Trying to start a career as a fresh grad is already challenging enough. But with the Covid-19 pandemic wreaking havoc across businesses, drying up revenue streams and forcing layoffs, the bar to entry is set that much higher.
But all is not lost. If you know how to take advantage of the dynamic, connected nature of today’s business world, and can prove your willingness to hustle alongside the best of them, you have every chance to land the career of your dreams.
Follow these five career-building tips to succeed in the tumultuous age of Covid-19.
You may have graduated ready and eager to pounce right onto a career as a travel writer, but, uhm, no travel companies are hiring at the moment.
It doesn’t matter, sign up for any available short-term or part-time jobs you can find, and work on starting your own travel blog in the meantime.
The important thing is to start working as early as possible, so you build responsibility, discipline, professionalism, maturity and other important workplace skills that will help you stand out from your peers (here are “10 Most Important Job Skills You’ll Need In Post-Pandemic Job Market“).
And don’t scoff at the working experience you’ll gain along the way – besides academic qualifications, recruiters also look for traits like commitment, willingness to learn and versatility. Your part-time job can provide real-life examples to show your prospective employer that you indeed possess those traits.
More and more professionals are landing jobs and careers through personal networks – in fact, one report says that between 50 per cent to 70 per cent of jobseekers in Singapore find jobs through personal and professional connections. Guess it’s true what they say: it’s not what you know, it’s who you know that matters.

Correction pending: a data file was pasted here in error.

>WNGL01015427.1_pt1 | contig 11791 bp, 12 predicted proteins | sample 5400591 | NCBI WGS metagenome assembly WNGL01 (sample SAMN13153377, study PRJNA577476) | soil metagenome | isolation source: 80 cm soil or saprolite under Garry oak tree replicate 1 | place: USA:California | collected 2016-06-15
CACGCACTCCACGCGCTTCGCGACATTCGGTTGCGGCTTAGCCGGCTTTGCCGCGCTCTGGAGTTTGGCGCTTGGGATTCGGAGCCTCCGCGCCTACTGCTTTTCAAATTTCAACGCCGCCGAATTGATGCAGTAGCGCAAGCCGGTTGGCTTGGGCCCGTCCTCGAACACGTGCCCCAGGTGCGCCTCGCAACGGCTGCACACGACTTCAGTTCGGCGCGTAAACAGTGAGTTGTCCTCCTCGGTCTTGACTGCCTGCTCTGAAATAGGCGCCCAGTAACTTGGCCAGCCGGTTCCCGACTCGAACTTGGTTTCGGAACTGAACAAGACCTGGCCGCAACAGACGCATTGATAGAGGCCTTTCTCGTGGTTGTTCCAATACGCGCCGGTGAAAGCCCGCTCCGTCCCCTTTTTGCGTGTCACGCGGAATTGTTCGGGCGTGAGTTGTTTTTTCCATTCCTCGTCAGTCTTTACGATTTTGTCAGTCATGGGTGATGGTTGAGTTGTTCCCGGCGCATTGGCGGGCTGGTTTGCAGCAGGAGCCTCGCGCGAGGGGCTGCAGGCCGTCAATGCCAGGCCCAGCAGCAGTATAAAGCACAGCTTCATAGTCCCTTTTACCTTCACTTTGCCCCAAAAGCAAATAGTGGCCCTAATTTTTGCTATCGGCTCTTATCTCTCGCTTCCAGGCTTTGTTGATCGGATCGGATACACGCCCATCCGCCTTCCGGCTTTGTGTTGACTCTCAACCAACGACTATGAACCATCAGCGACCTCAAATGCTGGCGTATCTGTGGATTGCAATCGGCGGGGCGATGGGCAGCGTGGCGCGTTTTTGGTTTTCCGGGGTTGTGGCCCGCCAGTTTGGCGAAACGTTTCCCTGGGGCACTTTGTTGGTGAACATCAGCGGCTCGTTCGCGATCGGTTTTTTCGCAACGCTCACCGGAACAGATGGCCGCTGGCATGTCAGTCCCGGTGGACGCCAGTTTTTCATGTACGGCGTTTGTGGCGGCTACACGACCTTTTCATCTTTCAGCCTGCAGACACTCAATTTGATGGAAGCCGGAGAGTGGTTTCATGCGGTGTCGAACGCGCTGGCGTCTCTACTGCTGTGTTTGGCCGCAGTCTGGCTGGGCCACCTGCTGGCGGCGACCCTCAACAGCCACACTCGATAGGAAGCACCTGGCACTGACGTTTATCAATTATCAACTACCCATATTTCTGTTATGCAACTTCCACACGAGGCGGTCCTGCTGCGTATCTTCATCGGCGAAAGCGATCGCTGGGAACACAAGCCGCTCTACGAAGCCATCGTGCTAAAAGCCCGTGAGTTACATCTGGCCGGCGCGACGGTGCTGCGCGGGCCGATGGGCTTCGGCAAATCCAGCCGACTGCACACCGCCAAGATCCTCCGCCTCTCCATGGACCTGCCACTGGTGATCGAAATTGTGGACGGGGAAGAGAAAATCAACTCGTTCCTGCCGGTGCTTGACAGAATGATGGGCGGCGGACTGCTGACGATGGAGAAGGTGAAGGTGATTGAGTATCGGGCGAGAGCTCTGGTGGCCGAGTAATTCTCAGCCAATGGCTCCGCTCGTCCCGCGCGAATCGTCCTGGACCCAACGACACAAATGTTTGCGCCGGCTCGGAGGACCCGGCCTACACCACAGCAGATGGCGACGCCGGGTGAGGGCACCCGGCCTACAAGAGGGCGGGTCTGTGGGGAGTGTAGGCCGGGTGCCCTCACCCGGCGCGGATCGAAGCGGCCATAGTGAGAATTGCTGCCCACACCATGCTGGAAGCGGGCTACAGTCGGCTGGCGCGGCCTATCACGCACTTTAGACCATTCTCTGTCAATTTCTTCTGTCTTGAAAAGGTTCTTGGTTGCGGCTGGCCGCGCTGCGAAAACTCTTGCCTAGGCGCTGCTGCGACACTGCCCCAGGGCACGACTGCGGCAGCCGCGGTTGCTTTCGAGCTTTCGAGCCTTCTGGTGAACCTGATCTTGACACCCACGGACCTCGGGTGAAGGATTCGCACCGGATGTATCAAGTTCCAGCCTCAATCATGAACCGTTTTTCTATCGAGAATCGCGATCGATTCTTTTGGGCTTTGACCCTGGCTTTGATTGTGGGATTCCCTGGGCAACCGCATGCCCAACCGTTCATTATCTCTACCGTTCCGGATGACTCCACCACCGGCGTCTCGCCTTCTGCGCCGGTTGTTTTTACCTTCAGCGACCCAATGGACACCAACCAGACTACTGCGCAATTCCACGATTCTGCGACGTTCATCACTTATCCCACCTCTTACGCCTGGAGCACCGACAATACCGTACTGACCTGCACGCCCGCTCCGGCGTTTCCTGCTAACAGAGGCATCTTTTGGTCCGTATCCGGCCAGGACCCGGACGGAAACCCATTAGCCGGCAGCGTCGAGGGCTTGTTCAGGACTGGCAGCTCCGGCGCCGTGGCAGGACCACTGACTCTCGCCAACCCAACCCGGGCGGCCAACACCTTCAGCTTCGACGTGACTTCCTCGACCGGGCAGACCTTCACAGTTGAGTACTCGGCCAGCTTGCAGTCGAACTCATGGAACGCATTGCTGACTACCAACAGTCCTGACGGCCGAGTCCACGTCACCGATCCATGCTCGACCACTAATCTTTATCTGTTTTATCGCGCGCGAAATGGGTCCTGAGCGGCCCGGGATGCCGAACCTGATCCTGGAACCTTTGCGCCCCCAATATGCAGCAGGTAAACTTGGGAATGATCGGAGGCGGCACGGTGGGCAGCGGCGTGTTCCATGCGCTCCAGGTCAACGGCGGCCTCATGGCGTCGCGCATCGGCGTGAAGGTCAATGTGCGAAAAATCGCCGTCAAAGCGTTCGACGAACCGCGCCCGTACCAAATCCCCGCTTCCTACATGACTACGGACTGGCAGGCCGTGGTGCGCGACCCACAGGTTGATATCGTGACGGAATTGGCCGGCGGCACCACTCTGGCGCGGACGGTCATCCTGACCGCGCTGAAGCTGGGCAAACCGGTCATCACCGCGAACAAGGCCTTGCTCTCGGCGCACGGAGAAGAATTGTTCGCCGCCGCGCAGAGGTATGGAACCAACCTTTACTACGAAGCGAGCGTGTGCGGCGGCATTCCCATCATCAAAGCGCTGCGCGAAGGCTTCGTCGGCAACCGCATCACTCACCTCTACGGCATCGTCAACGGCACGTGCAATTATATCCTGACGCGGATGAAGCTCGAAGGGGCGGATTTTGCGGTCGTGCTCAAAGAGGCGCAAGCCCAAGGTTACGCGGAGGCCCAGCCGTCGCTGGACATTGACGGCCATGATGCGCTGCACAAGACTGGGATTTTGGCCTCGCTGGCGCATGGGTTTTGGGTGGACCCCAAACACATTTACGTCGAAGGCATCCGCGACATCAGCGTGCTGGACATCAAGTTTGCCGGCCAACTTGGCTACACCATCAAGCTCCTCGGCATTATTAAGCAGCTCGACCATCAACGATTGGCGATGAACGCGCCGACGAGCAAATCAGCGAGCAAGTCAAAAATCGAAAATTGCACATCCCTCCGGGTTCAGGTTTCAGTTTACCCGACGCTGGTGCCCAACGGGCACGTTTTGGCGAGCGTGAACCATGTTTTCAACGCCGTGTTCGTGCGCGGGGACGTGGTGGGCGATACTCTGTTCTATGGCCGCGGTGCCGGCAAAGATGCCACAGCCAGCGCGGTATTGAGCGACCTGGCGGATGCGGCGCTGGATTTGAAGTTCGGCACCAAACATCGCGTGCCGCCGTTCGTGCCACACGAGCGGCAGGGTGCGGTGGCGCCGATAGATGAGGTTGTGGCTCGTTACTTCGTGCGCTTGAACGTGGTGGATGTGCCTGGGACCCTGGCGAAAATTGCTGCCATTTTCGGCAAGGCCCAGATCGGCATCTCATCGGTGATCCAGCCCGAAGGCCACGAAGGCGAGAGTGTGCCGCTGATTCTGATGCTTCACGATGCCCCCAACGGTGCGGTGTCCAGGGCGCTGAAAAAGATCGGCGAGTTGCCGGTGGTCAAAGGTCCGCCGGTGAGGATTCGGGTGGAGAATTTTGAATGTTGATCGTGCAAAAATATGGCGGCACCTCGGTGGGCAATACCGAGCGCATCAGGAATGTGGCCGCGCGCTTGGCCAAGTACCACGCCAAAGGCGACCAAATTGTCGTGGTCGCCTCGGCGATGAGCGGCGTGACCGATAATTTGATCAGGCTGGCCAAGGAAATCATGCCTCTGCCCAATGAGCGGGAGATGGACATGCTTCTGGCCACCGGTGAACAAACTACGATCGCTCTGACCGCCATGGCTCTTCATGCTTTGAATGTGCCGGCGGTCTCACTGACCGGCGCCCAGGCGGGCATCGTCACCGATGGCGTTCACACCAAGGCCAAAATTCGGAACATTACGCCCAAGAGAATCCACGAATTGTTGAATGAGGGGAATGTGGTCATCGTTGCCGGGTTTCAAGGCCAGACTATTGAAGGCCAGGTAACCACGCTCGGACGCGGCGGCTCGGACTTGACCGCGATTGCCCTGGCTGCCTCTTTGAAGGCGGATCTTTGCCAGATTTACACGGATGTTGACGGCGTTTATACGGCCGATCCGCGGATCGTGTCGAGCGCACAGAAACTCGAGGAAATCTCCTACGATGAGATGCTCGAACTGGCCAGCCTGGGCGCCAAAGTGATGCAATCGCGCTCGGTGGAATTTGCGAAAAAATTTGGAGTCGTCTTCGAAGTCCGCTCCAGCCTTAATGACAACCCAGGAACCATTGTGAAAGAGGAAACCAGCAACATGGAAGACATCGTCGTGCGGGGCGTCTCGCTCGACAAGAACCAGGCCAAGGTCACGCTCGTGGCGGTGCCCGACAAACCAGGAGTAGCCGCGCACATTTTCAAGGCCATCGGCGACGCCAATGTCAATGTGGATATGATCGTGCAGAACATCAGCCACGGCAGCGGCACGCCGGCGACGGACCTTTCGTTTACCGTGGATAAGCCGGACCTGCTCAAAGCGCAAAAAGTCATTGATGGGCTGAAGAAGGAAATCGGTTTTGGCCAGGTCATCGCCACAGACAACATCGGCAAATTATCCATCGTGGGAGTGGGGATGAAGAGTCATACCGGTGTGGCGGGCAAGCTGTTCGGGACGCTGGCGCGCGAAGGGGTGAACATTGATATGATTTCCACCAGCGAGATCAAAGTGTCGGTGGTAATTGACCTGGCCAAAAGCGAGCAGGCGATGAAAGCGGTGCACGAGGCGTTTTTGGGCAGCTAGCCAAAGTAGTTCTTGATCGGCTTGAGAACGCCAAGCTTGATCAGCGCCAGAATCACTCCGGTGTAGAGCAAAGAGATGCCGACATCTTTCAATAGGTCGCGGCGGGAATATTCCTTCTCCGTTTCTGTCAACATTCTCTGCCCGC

Building your network doesn’t mean forcing yourself to spend precious hours enduring god-awful events with awkward conversations and fumbled name card exchanges. Instead, true network building is all about getting to know the right people in the right places.
That means getting to know people with the same aligned interests as you, have an ear on what’s happening in the industry, and have the means to get you in the door.
Where do you find people like this? At seminars and workshops, sure, but also at hobby groups, online forums and social networking sites.
You don’t have to force yourself to make friends with someone just because they appear to be a “right connection”. Rather, just get out there and partake in conversations, activities and events that fit your professional goals and preferences, and let connections form naturally.
Before you know it, you’d have built up a pool of contacts that could soon send opportunities your way.
Work exposure is often more valued than having the right qualifications, because there’s simply no substitute for experience. It’s one thing to have a certificate stating you’re familiar with the contents of a textbook, it’s another thing to demonstrate you can apply what you’ve learned in the real world.
During the pandemic, entry-level openings in your chosen career may be scarce, but that doesn’t mean you have to wait around for opportunities to drop into your lap. You should identify what skill sets employers in your chosen sector value – especially for more senior positions – and work on learning those skills yourself.